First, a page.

Trust — A relationship or legal device in which one person, known as a "trustee," holds control and title to property or assets for the benefit of another person, the beneficiary. Since the trustee is being given control and title to assets and is being trusted to do the right thing for the beneficiary, the entity or device by which this is done is known as a “trust.”

Unearned Income — Any income which comes from investments or other sources unrelated to employment or the provision of services.

Usury — The act of lending money at an interest rate higher than that permitted by law.

Wages — Money paid to an employee for services or work performed, as by the hour, day, or week.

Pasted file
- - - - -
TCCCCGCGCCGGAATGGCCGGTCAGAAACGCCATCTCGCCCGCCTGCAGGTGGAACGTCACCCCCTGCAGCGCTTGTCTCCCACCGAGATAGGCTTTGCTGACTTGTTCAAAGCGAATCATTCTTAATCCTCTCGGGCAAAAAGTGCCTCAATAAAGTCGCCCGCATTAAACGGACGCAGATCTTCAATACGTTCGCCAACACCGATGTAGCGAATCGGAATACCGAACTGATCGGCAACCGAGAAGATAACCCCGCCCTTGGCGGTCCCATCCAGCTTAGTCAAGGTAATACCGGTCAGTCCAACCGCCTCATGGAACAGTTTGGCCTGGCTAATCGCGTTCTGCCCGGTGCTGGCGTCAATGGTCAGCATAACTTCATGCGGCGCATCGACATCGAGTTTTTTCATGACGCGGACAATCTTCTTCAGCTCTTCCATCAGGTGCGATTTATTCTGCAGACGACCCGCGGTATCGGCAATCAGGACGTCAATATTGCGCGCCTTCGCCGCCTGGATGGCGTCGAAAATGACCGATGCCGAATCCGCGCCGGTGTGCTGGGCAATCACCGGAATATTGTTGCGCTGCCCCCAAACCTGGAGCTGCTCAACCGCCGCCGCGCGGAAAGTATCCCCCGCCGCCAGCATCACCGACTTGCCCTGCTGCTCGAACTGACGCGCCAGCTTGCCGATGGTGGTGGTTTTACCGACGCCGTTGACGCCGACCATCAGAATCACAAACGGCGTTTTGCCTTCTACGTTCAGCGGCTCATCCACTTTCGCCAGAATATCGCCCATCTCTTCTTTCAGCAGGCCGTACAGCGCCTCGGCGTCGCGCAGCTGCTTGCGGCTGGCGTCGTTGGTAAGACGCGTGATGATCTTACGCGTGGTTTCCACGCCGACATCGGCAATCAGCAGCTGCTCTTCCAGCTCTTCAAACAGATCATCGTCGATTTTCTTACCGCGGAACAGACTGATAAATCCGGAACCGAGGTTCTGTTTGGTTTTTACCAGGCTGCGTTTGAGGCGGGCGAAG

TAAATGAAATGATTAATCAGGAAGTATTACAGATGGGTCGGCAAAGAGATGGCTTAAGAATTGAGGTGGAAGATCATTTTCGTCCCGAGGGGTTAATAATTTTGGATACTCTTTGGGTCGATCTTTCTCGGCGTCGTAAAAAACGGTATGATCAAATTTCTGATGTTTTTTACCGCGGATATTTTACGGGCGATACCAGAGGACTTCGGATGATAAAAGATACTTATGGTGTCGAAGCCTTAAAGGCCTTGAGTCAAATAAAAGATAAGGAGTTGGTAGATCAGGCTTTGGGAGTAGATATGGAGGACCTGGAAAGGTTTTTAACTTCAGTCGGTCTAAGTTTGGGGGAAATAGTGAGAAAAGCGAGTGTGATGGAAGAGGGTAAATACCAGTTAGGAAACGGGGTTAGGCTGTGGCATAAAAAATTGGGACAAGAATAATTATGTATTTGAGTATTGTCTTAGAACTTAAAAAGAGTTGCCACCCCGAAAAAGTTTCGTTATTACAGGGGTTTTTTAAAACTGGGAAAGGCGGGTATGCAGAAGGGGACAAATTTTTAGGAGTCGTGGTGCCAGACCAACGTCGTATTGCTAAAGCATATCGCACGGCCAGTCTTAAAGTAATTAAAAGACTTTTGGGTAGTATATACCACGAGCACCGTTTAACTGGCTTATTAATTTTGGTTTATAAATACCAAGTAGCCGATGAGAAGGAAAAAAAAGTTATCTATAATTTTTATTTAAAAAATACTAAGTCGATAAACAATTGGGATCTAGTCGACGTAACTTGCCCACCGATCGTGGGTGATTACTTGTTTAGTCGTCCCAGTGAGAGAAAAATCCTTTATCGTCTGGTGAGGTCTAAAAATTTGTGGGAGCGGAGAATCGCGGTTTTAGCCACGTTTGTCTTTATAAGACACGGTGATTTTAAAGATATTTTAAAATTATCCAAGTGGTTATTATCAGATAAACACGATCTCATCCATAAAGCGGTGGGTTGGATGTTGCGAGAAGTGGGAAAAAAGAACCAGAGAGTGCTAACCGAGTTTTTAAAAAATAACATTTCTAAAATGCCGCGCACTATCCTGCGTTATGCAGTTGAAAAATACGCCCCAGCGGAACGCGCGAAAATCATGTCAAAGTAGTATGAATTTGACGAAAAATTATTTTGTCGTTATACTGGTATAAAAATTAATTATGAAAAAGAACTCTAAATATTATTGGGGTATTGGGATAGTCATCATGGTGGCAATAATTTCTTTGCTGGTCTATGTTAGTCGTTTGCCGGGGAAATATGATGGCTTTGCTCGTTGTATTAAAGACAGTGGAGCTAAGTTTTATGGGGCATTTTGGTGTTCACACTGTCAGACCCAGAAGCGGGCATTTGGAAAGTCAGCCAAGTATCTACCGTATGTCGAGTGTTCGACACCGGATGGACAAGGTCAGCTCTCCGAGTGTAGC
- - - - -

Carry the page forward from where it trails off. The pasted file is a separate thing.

XYZ - No terms defined

Glossary is continued (A through M)  CLICK HERE

© 2010. William D. Truax, E. A., Inc. All Rights Reserved

To find out more about William D. Truax, E.A., Inc., visit their web site at

Comments, and opinions in this booklet convey the views of William D. Truax, E. A. Inc. on topics they believe are of interest to their clients and the general public.They are not intended as legal, tax, or investment advice.

If and only to the extent that this publication contains contributions from tax professionals who are subject to the rules of professional conduct set forth in Circular 230, as promulgated by the United States Department of the Treasury, the publisher, on behalf of those contributors, hereby states that any U.S. federal tax advice that is contained in such contributions was not intended or written to be used by any taxpayer for the purpose of avoiding penalties that may be imposed on the taxpayer by the Internal Revenue Service, and it cannot be used by any taxpayer for such purpose.